On examination of the butterflies we realiste that the beauty of their wing colours has few equals in the animal world. The Purple Emperor Apatura iris (Linne, 1758) and Apatura ilia (Denis & Schiffermuller, 1775) on show have shadings in their colouring that change from brown to blue-violet, depending on the angle from which they are seen.
This effect, a male prerogative, is caused by diffraction and reflection of light on the wing scales; the females, with differently structured wing scales, are without this feature. Even common butterflies like the Swallowtail, Papilio machaon (Linne, 1758) and Scarce Swallowtail, Iphiclides podalirius (Linne, 1758) cannot help but amaze us with the beautiful shape of their wings ending in two long tails.
If the stag beetle is the biggest of the European beetles, the Emperor Moth, Saturnia pyri (Denis & Schiffermuller, 1775) is the biggest indigenous European moth, reaching a 13cm wing spread. The adult has a pattern with 4 threatening eyes on its wings which seems designed to scare possibile predators such as birds. Since the mouth of the moth is atrophied as an adult it cannot feed, so it lives as long as the energy it accumulated in its body as a larva lasts.
Another large creature is the Deaths Head Hawkmoth, Acheronthia atropos (Linne, 1758). This macabre name comes from the strange yellowish pattern on the adults back which looks like a skull. Unlike other species which for sucking nectar have a long proboscis in a coil, this moth has a short, thick proboscis which enables it to perforate the operculum of the honey cells in beehives in order to feed.
Naturally when it penetrates the hive the worker bees try to neutralize it by stinging it, but this moth has a very thick, hairy skin which protects it against the stings. It also emits a high shriek when disturbed which recent studies show as similar to that of the Queen Bee, so the moths sound seems to imitate one that would calm down the aggressive workers.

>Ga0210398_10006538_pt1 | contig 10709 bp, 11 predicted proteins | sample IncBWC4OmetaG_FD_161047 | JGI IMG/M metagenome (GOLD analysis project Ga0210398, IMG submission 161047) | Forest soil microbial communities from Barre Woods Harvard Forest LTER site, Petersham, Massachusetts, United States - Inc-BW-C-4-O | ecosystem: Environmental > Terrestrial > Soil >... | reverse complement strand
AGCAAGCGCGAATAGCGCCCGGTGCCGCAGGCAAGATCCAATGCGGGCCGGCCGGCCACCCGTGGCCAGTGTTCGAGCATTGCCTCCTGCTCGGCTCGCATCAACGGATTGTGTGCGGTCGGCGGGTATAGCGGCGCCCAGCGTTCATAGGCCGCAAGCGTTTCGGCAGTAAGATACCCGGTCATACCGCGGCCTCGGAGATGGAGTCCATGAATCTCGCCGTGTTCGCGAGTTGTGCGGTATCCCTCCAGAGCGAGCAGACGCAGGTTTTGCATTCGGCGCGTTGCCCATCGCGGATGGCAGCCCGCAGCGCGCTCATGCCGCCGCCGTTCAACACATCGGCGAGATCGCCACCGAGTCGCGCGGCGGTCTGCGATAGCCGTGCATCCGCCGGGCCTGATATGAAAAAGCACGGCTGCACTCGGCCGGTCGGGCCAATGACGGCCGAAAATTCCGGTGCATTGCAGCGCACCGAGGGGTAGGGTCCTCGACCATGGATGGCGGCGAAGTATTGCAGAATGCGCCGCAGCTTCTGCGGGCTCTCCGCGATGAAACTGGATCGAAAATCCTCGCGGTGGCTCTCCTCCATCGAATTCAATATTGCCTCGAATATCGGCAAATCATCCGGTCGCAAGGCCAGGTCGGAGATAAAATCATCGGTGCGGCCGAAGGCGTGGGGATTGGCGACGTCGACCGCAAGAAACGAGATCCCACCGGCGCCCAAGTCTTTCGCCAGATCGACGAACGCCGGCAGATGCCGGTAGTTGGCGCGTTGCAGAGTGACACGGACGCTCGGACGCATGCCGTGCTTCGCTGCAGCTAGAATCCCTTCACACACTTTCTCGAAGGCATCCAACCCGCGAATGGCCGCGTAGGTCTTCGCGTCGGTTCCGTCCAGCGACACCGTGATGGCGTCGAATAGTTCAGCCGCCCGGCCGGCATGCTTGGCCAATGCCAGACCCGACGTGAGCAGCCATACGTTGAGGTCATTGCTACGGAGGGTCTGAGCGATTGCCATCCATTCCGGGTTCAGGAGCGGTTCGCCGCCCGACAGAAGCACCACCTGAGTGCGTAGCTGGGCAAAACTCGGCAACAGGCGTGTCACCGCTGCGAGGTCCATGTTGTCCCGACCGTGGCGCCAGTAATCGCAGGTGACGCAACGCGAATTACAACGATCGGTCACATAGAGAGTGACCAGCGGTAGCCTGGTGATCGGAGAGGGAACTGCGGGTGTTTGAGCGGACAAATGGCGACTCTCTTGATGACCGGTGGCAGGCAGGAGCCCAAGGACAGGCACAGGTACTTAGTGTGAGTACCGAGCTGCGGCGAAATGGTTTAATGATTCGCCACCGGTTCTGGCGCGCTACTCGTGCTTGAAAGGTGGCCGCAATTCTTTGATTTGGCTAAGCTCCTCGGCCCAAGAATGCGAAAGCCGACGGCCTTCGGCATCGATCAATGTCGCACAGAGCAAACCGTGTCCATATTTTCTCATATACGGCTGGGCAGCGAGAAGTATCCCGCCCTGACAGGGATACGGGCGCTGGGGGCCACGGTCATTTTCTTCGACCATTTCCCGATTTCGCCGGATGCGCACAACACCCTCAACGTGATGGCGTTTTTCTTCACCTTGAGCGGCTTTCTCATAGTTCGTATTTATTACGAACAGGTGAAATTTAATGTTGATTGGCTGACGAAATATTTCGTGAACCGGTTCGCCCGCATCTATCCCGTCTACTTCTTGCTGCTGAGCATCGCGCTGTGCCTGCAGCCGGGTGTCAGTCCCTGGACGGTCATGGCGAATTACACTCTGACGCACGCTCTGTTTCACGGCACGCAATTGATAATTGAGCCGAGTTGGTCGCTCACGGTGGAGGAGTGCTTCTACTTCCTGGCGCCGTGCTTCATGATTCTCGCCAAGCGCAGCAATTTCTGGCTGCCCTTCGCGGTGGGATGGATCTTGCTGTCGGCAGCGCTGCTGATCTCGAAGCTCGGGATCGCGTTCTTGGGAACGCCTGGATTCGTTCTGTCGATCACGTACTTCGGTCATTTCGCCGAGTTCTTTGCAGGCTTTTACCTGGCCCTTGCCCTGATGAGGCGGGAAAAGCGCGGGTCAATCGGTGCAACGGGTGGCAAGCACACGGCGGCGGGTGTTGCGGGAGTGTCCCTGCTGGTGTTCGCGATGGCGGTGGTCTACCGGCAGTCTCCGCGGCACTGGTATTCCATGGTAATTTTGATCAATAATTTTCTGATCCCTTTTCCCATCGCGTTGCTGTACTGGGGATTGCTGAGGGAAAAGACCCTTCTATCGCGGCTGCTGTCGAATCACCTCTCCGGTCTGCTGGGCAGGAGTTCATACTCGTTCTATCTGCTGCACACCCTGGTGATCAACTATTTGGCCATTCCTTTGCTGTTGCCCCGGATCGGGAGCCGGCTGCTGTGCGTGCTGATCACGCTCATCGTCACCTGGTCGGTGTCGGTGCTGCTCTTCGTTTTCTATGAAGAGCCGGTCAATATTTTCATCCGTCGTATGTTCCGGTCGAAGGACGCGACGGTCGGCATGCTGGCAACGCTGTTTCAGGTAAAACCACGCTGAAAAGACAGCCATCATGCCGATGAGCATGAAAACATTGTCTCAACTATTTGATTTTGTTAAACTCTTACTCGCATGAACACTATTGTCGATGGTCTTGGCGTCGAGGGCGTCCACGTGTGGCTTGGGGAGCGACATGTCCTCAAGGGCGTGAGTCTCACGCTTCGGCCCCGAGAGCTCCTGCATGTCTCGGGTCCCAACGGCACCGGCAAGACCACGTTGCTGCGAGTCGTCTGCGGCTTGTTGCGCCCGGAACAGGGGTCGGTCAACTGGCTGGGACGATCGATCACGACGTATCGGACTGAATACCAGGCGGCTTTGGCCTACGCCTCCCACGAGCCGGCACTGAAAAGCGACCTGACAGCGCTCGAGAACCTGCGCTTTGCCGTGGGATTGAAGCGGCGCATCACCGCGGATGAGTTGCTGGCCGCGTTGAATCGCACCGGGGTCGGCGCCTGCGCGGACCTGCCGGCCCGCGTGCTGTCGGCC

Lastly in this section on butterflies and moths it is worth spending a few words the Goat Moth, Cossus cossus (Linne, 1758), also known as the red wood-gnawer. Rather than discussing the moth, a brown-grey creature with black streaks, it is interesting to look at the caterpillar, up to 7 or 8 cm long and bright red. It takes three years to develop before becoming a crysalis and can dig long tunnels in large branches or tree trunks of various species such as poplars, willows. elms and plane trees.
The tunnels, the width of a finger, can be found from the eveidence on the ground beneath it; and on the trunk the hole is usually surrounded by the gnawed wood and sap running down the bark. These tunnels may go the whole length of the tree and consequently cause serious damage to the life and stability of the trees attacked.
For this reason this wood-gnawing moth is held to be one of the most damaging for agricultural and forestry activities.